6. The Importance of Continuous Learning – Never Stop Learning!

Invest in yourself and your skills. 

The art world is ever-evolving, and staying updated with the latest trends and techniques is crucial. Continually improving your skills and expanding your artistic talents is crucial for sustained success. Whenever you can, attend workshops, take classes, and stay updated with trends in the art world to keep your work fresh and appealing. 

Attending Workshops and Conferences

Workshops and conferences provide opportunities to learn new skills and network with industry professionals. You’ll learn more than you can imagine – and connect with likeminded people that are struggling with the exact same issues. 

Taking Online Courses

Continuing education through online courses helps you stay ahead of the curve and expand your skill set. There are plenty online resources – masterclass, aire, coursera, skillshare are great places to start. 

7. Legal and Financial Aspects

And a bit of the dry stuff. Running a freelance business involves understanding the legal and financial aspects – the earlier the better so you’re setting yourself up for easier processes later on. 

Registering Your Business

?Depending on your location, you may need to register your business and obtain the necessary permits and licenses.

Managing Finances

?Keep track of your income and expenses, and consider hiring an accountant to help with taxes and financial planning.

8. Maintaining Work-Life Balance

This has to be said. 

?Starting your own business is going to take more work than you think. In order to make it work, you’ll have to give it 150% non-stop until it’s stable. It’ll be the thing you think about when you wake up and the thing you’ll fall asleep worrying about for a while. And then, if you’re like me you’ll dream about it. 

And if you’re not careful that will lead to some level of burnout, which you don’t want. 

So my very honest suggestion is to establish boundaries early on – time limits, physical barriers and clear compartmentalization of work – life, otherwise everything will blur into one giant ball of stress and you’ll struggle. Some find it useful to turn off their phone, close the door to their office or set timers and stick to them. 

And for the part you’ve been waiting for, the mistakes! 

There’s no shortage of them, that you can bet on. And while some see them as mistakes they’re actually progress and growth. 

They get you to the best possible outcome.

Here are our “mistakes”, if you will. Comment below if you can relate and what you learned from it!

1. We started our email newsletter too late. 

?Honestly, this is my NUMBER ONE regret. I wish that on the same day that I started my business, I gave people a way to subscribe and join my newsletter. 


?My newsletter is the heart of my business. It’s the group of people and friends who choose, with each email to receive content from me and who take the time to read, follow and purchase my artwork. I’m incredibly loyal to them because they’re loyal to me. They give me purpose, feedback and encouragement making each minute I spend working more than worth it.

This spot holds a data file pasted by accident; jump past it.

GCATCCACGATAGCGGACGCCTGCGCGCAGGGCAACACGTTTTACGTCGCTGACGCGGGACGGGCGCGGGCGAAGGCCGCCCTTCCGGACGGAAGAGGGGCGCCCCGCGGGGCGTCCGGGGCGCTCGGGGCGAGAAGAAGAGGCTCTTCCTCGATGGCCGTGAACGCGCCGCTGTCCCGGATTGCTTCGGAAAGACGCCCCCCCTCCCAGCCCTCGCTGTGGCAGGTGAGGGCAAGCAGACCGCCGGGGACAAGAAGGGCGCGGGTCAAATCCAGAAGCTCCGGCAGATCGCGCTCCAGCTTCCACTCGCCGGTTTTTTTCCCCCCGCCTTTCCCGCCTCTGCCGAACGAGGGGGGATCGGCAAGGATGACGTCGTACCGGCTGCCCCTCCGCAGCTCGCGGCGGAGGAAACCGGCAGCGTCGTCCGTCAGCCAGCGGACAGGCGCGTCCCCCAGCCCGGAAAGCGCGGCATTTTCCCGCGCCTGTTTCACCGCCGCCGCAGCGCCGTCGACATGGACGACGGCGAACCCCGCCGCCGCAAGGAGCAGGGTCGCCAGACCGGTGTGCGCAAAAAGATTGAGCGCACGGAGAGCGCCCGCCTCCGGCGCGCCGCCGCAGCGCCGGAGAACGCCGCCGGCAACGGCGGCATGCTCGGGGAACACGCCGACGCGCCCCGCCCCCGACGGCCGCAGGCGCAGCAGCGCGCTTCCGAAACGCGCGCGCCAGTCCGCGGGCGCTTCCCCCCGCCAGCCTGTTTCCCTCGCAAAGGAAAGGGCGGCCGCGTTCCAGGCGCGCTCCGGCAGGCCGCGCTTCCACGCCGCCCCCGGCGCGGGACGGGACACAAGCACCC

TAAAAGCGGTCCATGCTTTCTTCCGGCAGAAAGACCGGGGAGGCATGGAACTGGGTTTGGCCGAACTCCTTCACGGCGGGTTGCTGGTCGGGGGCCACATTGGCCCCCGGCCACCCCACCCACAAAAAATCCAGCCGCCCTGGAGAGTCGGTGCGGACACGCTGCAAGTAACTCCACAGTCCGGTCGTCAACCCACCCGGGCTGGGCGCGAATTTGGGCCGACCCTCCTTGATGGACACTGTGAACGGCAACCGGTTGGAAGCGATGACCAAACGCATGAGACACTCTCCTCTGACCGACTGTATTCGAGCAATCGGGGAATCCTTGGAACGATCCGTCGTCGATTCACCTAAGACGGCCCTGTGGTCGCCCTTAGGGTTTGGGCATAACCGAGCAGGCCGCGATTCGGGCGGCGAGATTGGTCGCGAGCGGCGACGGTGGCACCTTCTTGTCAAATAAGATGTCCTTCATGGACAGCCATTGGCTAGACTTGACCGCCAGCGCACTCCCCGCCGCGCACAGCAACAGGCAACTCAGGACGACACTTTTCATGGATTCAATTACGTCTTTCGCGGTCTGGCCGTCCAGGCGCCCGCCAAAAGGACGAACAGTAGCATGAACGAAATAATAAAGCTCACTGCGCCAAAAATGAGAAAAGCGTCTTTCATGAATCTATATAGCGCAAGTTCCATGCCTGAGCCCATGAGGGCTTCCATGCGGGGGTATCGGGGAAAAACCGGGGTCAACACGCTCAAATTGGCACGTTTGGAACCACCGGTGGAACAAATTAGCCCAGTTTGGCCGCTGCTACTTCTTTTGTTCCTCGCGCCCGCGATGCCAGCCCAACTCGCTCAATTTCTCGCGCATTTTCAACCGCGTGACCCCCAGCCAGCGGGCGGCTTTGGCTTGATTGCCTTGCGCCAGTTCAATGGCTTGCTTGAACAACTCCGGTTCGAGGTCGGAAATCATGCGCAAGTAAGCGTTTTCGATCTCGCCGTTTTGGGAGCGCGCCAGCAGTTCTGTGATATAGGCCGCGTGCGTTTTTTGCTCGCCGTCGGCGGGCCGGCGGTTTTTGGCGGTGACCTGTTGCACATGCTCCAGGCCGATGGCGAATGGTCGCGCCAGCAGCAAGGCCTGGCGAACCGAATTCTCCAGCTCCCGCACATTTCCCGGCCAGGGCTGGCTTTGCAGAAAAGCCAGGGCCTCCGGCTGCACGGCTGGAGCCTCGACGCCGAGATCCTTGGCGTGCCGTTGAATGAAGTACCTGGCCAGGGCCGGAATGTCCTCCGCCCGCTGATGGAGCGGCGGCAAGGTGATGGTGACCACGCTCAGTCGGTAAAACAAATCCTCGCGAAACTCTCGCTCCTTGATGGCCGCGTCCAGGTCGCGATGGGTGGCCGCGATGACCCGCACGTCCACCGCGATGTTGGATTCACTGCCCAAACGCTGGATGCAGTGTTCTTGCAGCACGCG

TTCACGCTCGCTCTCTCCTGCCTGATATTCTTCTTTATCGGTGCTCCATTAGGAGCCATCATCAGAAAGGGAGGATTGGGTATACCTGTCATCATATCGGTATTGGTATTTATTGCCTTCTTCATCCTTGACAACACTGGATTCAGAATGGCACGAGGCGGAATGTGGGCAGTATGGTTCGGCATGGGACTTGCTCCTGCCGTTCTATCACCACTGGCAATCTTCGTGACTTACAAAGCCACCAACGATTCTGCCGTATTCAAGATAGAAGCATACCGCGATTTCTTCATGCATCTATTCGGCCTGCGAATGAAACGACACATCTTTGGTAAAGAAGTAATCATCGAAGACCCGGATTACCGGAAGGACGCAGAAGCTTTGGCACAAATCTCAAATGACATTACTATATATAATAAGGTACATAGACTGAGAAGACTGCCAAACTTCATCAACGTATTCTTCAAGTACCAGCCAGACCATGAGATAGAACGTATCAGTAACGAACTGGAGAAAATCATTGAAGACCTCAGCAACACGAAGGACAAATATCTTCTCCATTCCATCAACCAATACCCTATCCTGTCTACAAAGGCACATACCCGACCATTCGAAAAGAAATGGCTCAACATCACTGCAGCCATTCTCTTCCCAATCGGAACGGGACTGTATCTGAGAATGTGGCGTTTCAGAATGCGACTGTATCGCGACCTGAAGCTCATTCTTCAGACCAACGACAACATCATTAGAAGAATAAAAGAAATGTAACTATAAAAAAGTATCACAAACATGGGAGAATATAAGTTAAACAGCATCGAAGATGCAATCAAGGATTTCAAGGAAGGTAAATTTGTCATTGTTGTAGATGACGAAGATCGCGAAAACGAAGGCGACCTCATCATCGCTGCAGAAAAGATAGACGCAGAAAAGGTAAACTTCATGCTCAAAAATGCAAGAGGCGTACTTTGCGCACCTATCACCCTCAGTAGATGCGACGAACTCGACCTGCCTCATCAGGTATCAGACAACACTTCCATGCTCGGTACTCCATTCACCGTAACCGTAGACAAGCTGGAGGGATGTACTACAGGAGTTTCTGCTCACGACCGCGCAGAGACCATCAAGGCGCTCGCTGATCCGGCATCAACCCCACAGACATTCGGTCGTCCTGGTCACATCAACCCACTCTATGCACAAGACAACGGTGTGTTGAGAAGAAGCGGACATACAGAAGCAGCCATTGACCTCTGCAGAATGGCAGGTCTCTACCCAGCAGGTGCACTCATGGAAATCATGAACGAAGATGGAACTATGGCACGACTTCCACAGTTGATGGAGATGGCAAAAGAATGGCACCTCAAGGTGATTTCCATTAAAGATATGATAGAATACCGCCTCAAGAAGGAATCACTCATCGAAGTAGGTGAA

And what about those who drop off? 

As much as I would love to see zero unsubscribes after every email, that fluctuation is a good thing. It’s not for everyone, forever. Some join for a certain reason that gets solved, or they discover they’re interested in something else. I’d prefer for them to unsubscribe than receive emails they’re not interested in receiving. If you do your part and create good and valuable content, it’s not a reflection of the quality of your work. It’s simply you honing in on your target audience. 

2. We didn’t track our finances from the get-go. 

There are a few reasons why I wish we did. 

First, to help me better see where I was spending and where I was making money. If I knew this from the beginning, I probably would have invested in things a bit differently. 

Second, to give my business the ‘real-business treatment’. If you’re not aware of how much you’re spending and making, it’s not really a business. And you’re doing yourself a disservice but skipping this part. You’ll also really regret it at tax season when your finances are no where to be found and you’re digging to remember and track everything all at once. 

3. It was too personal for too long. 

What do I mean by this? There are moments in your business when you make decisions that are somewhat emotional; maybe starting it was an emotional decision. But then, for the most part, the decisions you make that follow should be rational and practical ones. Risks, we all take them. Gut intuition can lead to great things. But by and large, lead with your head. And if you’re struggling to let something go that you really love because it’s not selling or it’s financially viable, make the decision rationally. In creative business this is even more challenging because what we create is often emotionally triggered but use that sensitivity to create and not to make business decisions. 

Want Help Growing The Business of your Dreams?

If you’re considering help but want to just chat first and ask some more questions, that’s ok! I offer a complimentary 30 min strategy call to help you with anything you’re curious about and different ways to grow your business online. You can book a call here.

Thanks for reading!